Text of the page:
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Networks and Connectivity

University IT works closely with local network administrators to support, monitor, and optimize network performance while maximizing network security and availability.

Bible sheets are mechanical drawings of campus communication and conduit systems that allow Department IT Contacts, as well as Facilities Project Managers, to communications wall outlets, closets, and cables. Bible Sheets are viewable online via CNSCAD. For security reasons, use of this tool is restricted to University employees.

The Load Balancer service provides each client with a load balancing partition unique to their firewalled environment. The service adds an extra measure of stability and redundancy for University systems and servers.

The Net-to-Switch model for academic and administrative departments provides highly reliable network equipment and centralized, expert monitoring and support at a cost-effective price. While University IT is responsible for everything from infrastructure planning to quick-response troubleshooting, the department’s Local Network Administrator (LNA) maintains control of active port patching in the network closet.

NetDB is a Stanford University database application that stores Network and Node configuration information. It is generally used by local network administrators and Networking staff. Most commonly, NetDB is used to assign a new IP address to a computer or printer. The information in NetDB is loaded into two important network services at Stanford: DNS and DHCP.

The Stanford University Network Access Control (SUNAC) service permits organizations to grant remote access to resources that are protected behind University IT-managed Firewalls based upon an individual’s SUNet ID. This service incorporates VPN, Workgroup Manager, and Firewall services to create increased IT Security for Stanford’s ever-increasing mobile work force.

Students, faculty, staff, and visitors use Stanford’s centrally-provided network to connect to resources here and across the globe. The Connect to the Network page will lead you to simple step-by-step instructions for the right connection method for your needs.

SUNet consists of local building networks and a backbone network that connects the local networks to each other and to networks off-campus. Networking staff provide training and support to approximately 400 local network administrators (LNAs) and offers local network support for a fee.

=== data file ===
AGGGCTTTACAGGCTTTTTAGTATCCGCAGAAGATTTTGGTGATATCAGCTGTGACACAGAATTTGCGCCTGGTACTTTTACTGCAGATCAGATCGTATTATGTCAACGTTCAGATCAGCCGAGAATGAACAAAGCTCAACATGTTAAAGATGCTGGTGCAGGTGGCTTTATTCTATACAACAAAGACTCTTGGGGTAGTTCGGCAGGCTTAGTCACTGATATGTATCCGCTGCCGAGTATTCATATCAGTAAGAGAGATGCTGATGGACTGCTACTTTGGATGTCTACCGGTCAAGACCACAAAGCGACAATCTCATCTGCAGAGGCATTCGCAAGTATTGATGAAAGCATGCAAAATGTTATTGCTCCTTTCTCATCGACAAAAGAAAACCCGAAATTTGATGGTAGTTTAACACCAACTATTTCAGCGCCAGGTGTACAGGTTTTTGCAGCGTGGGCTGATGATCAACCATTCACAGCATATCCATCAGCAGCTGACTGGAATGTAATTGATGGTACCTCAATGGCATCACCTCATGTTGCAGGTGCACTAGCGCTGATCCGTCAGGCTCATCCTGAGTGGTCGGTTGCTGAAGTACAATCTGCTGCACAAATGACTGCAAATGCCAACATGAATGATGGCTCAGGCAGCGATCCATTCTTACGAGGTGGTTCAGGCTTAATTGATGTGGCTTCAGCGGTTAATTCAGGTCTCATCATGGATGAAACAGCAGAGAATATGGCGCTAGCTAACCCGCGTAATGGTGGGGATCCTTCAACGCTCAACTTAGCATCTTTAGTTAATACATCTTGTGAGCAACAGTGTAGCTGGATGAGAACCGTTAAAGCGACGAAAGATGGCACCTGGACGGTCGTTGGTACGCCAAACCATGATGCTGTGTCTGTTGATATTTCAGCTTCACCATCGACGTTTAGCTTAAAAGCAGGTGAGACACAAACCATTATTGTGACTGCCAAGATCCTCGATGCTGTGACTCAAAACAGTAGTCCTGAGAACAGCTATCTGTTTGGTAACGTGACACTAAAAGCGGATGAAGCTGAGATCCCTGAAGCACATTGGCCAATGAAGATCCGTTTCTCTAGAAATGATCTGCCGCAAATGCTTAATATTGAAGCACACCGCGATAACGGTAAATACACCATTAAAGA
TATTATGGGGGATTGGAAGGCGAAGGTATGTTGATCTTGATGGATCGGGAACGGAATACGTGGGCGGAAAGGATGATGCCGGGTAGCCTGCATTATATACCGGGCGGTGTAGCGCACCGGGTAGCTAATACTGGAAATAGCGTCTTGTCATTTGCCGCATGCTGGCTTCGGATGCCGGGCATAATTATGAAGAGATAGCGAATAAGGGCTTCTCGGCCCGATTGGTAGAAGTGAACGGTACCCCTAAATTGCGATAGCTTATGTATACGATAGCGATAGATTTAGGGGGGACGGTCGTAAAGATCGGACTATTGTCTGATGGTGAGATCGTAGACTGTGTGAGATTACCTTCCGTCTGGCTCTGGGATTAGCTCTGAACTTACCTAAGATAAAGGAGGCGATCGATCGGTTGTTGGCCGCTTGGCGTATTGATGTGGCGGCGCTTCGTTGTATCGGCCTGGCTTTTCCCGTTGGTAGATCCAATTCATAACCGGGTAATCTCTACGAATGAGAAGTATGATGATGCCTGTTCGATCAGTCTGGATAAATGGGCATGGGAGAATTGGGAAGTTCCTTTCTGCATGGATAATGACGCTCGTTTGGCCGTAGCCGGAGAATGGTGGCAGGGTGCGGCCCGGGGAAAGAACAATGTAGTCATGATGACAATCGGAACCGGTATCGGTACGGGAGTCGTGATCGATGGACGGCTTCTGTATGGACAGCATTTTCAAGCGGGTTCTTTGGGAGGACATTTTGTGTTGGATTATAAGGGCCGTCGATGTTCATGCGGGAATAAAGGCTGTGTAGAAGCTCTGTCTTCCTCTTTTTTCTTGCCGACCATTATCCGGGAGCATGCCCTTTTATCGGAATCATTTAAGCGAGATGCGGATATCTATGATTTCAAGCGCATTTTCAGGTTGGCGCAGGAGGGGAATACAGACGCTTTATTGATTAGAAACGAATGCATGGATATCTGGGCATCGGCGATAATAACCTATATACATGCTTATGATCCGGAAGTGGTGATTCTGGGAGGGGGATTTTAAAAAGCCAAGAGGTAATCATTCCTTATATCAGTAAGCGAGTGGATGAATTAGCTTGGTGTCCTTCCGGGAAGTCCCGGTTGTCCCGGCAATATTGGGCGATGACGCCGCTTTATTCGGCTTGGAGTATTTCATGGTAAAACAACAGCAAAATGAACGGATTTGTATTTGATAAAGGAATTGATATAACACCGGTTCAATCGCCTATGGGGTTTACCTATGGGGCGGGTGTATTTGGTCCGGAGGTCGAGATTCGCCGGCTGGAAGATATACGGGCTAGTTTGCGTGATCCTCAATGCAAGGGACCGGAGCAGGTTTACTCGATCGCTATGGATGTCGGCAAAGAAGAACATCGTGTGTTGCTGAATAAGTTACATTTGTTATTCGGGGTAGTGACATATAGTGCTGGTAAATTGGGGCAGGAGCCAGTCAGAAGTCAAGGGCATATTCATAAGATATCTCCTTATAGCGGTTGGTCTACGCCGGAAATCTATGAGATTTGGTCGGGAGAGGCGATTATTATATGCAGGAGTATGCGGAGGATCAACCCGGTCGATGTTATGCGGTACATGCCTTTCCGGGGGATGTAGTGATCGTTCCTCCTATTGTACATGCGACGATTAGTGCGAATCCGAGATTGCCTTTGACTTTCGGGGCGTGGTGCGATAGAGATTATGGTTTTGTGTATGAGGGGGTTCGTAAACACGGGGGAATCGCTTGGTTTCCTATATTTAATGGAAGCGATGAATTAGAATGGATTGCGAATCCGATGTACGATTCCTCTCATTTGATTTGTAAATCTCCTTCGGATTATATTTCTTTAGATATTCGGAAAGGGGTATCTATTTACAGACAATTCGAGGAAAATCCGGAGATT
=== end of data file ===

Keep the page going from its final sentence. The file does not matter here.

Stanford Network Self-Registration combines a web-based self-registration application and a “health check” tool to be run on the registering computer. Self-Registration is available only where a department has chosen to “opt-in” to the service. While making the process of network registration easier, its use can also improve desktop security and network records accuracy. To find out if Self-Registration is available in your department, contact your Local Network Administrator (LNA).

A Privileged Access Workstation (PAW), also called a Personal Bastion Host (PBH), provides a dedicated computing environment for sensitive tasks that is protected from Internet attacks and other threat vectors.

Stanford’s VPN service allows any Stanford affiliate to connect to SUNet remotely from any available network connection almost anywhere in the world: including from home, from many hotels, and even from within some company networks.

Qualys vulnerability scanner finds security vulnerabilities in web applications and other network services and helps you remediate them.

University IT manages the Stanford Windows Infrastructure to address issues such as single sign-on, location-independent access to resources, and  manageability and security for the Microsoft Windows platform as implemented at Stanford. Joining the Stanford Windows Infrastructure includes membership in the central "forest" (group of domains). This brings your group the benefits of integration with many of Stanford's other systems while allowing it to retain considerable autonomy in its local domain.

Wireless networking allows Stanford faculty, staff, students, and sponsored visitors to access SUNet resources securely from locations where wiring is not available.